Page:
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Campus sexual assault bill gains agreement in Albany (Updates)

Gov. Andrew M. Cuomo speaks about his Enough

Gov. Andrew M. Cuomo speaks about his Enough is Enough campaign to combat sexual assault on college campuses. He was at the Fashion Institute of Technology in Manhattan on May 11, 2015. Photo Credit: Yeong-Ung Yang

ALBANY - (Updates with comment)

Gov. Andrew Cuomo struck a deal Tuesday with legislative leaders to make his Enough is Enough bill a law to crack down on sexual assaults on college campuses.

The measure will make it easier for students to report sexual assaults on campuses and will "combat and root out sexual assault so our college campuses are safe learning environments for all students," said Senate Majority Leader John Flanagan (R-East Northport).

The bill will further define the vague definition of "consent" under law when it comes to sexual assault. The measure will define consent as a "knowing, voluntary and mutual decision among all participants to engage in sexual activity."

Students who report a sexual assault will have amnesty against any violations of campus drug or alcohol policies.

The measure will also create a "sexual assault victims unit" within the state police with advanced training to respond to sexual assaults and working with campus police or local police. First responders such as paramedics will also be required to notify the victim of sexual violence of their right to help from law enforcements agencies rather than campus police.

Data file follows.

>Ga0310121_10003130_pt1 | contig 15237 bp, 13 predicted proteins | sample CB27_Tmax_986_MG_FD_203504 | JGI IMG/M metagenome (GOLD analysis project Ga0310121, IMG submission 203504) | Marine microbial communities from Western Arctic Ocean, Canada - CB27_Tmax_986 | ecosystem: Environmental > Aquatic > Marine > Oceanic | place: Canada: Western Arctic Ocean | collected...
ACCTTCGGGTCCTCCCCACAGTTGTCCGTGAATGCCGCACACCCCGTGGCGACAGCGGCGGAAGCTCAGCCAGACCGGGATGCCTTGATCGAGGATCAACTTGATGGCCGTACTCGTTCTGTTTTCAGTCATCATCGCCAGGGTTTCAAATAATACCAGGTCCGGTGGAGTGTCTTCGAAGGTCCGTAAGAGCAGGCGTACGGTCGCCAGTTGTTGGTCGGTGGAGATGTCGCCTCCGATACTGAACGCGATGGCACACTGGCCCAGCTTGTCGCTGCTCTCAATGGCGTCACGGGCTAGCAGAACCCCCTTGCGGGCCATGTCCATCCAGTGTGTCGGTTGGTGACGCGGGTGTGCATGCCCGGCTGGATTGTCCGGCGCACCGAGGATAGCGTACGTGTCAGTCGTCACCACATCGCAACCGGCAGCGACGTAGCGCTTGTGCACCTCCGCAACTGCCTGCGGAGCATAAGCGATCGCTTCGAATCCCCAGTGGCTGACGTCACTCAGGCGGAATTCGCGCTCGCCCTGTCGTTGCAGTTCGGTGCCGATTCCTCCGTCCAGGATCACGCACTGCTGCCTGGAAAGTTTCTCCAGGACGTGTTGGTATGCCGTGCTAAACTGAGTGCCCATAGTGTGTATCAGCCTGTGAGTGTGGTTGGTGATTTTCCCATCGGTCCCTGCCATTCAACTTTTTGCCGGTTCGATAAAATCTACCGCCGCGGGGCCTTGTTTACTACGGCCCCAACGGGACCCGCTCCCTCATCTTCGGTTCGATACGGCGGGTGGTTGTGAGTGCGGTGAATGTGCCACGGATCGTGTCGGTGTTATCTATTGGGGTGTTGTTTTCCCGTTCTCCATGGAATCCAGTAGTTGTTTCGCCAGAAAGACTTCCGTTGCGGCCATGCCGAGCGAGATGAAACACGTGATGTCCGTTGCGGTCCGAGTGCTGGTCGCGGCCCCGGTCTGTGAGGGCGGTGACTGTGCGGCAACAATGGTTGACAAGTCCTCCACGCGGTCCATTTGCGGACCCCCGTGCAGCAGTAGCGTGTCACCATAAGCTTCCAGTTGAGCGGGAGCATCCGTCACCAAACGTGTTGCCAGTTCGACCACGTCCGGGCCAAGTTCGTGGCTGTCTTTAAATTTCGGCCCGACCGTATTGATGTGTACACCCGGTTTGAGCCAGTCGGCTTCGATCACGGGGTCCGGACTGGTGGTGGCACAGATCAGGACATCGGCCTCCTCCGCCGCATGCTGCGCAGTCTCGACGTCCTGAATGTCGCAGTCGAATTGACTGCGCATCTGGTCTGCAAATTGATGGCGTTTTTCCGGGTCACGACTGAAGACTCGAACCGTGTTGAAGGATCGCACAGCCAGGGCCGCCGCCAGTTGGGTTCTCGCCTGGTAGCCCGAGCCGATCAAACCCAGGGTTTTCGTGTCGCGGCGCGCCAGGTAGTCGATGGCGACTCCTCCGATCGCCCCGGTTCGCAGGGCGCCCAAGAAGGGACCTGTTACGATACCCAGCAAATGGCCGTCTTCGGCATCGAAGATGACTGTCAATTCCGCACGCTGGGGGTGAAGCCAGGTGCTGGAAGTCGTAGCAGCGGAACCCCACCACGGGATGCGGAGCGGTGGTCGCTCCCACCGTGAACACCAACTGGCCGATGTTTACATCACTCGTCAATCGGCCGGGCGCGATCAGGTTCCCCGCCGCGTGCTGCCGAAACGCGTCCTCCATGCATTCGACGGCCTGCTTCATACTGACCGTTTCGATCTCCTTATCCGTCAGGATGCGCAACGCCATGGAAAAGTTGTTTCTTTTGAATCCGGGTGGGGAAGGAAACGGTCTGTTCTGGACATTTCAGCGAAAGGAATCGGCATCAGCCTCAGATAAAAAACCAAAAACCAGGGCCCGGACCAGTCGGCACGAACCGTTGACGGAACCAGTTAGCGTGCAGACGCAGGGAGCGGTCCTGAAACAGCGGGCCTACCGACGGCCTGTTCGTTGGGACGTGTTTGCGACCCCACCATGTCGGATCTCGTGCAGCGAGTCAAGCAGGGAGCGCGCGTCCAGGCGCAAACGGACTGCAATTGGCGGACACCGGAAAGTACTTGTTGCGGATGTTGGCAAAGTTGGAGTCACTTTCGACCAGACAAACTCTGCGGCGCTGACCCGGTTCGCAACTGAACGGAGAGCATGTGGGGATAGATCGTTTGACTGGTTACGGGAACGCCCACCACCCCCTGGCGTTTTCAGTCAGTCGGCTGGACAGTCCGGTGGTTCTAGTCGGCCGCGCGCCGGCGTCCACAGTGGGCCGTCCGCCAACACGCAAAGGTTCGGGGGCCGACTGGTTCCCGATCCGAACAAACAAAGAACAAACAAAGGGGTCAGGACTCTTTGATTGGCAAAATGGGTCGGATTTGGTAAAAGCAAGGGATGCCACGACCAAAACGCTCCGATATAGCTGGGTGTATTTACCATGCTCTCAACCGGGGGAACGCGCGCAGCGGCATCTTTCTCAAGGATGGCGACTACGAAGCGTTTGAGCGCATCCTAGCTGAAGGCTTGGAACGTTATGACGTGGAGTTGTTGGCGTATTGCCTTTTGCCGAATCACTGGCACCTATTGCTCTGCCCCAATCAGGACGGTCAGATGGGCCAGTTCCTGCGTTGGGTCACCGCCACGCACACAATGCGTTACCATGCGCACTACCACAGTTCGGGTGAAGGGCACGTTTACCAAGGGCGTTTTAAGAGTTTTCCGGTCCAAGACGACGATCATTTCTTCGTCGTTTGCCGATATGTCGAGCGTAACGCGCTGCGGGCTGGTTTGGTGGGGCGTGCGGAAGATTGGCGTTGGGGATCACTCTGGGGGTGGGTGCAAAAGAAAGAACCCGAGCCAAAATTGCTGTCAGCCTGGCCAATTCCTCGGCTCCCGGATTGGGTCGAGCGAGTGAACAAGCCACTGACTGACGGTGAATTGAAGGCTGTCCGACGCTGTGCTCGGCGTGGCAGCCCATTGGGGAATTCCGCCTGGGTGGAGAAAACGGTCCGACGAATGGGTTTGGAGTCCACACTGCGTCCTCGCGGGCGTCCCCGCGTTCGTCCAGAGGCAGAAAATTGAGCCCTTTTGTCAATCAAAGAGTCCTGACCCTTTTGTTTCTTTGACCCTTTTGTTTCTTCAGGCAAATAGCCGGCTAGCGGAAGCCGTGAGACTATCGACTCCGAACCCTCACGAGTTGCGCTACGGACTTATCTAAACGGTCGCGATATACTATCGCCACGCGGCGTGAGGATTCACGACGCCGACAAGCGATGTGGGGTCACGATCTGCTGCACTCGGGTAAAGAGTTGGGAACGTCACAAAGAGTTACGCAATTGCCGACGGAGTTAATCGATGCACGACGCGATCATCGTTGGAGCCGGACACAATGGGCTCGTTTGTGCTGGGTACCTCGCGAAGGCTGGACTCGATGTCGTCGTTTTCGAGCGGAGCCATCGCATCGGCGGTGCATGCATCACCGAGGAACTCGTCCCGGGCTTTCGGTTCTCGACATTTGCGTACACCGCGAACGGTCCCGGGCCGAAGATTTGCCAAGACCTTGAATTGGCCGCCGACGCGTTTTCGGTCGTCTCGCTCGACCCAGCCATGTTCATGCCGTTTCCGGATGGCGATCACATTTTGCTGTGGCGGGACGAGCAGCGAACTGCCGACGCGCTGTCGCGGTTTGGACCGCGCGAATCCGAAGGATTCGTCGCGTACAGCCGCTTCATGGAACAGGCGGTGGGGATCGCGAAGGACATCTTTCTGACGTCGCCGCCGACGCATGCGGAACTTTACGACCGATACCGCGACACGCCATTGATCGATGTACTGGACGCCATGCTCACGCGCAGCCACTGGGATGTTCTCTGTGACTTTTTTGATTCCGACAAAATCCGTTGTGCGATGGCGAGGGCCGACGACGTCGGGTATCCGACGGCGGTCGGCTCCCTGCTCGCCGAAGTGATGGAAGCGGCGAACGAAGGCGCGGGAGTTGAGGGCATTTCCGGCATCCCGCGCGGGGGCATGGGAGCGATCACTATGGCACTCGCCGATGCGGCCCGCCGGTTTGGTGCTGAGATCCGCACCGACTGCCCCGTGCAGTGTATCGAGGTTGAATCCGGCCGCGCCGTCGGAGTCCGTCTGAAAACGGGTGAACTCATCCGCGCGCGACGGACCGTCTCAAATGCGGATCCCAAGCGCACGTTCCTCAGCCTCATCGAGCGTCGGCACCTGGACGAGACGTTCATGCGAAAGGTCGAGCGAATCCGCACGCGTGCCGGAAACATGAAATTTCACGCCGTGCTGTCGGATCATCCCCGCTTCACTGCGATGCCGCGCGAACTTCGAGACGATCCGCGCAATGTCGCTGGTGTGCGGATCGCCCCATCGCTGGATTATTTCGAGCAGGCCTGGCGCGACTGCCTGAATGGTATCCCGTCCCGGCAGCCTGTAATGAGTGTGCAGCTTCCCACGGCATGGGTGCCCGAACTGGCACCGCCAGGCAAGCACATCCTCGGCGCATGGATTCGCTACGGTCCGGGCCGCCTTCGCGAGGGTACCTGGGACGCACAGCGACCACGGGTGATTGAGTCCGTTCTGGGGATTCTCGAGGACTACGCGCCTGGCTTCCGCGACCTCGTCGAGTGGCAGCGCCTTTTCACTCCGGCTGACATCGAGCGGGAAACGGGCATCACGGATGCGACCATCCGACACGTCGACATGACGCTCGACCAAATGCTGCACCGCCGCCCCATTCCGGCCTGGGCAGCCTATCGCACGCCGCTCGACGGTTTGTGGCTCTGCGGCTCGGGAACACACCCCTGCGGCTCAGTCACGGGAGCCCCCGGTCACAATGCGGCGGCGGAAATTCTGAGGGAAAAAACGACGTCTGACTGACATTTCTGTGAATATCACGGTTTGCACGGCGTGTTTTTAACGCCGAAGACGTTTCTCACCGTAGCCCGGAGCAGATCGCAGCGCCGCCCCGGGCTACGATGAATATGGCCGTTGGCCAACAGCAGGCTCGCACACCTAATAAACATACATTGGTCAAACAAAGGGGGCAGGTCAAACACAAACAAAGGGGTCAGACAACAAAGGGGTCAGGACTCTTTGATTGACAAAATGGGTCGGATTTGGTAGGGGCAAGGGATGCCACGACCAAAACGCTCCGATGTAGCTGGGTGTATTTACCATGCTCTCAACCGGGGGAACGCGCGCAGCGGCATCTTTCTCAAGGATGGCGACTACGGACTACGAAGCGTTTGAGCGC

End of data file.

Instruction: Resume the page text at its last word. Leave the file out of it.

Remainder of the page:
In addition, the state will provide $10 million for rape crisis centers, the new state police unit, and to work with pubic and private colleges and universities.

State University of New York Chancellor Nancy Zimpher has pushed the bill statewide. It mirrors a program already offered at SUNY's 64 campuses which she calls a success.

"Everyone has worked long and hard on this new legislation," said Laura L. Anglin, president of the Commission on Independent Colleges and Universities that represents more than 100 nonpublic colleges.

"Countless experts from private, not-for-profit colleges and universities have consulted with the Executive Chamber and the Legislature with the singular goal of drafting legislation that would be balanced, appropriate and helpful for students and campuses," Anglin said. "Wherever it occurs, sexual assault is a crime, and our campuses are fully committed to educating the women and men enrolled on our campuses about healthy relationships."

Cuomo said: "As the governor, and as a father, I am proud that with this legislation New York will become a national leader in the fight against sexual assault on college campuses."

"This plan encourages victims to speak up and provides a uniform policy for handling accusations throughout all New York State colleges, as well as bolsters support services for victims of this heinous act," said Assembly Speaker Carl Heastie (D-Bronx).

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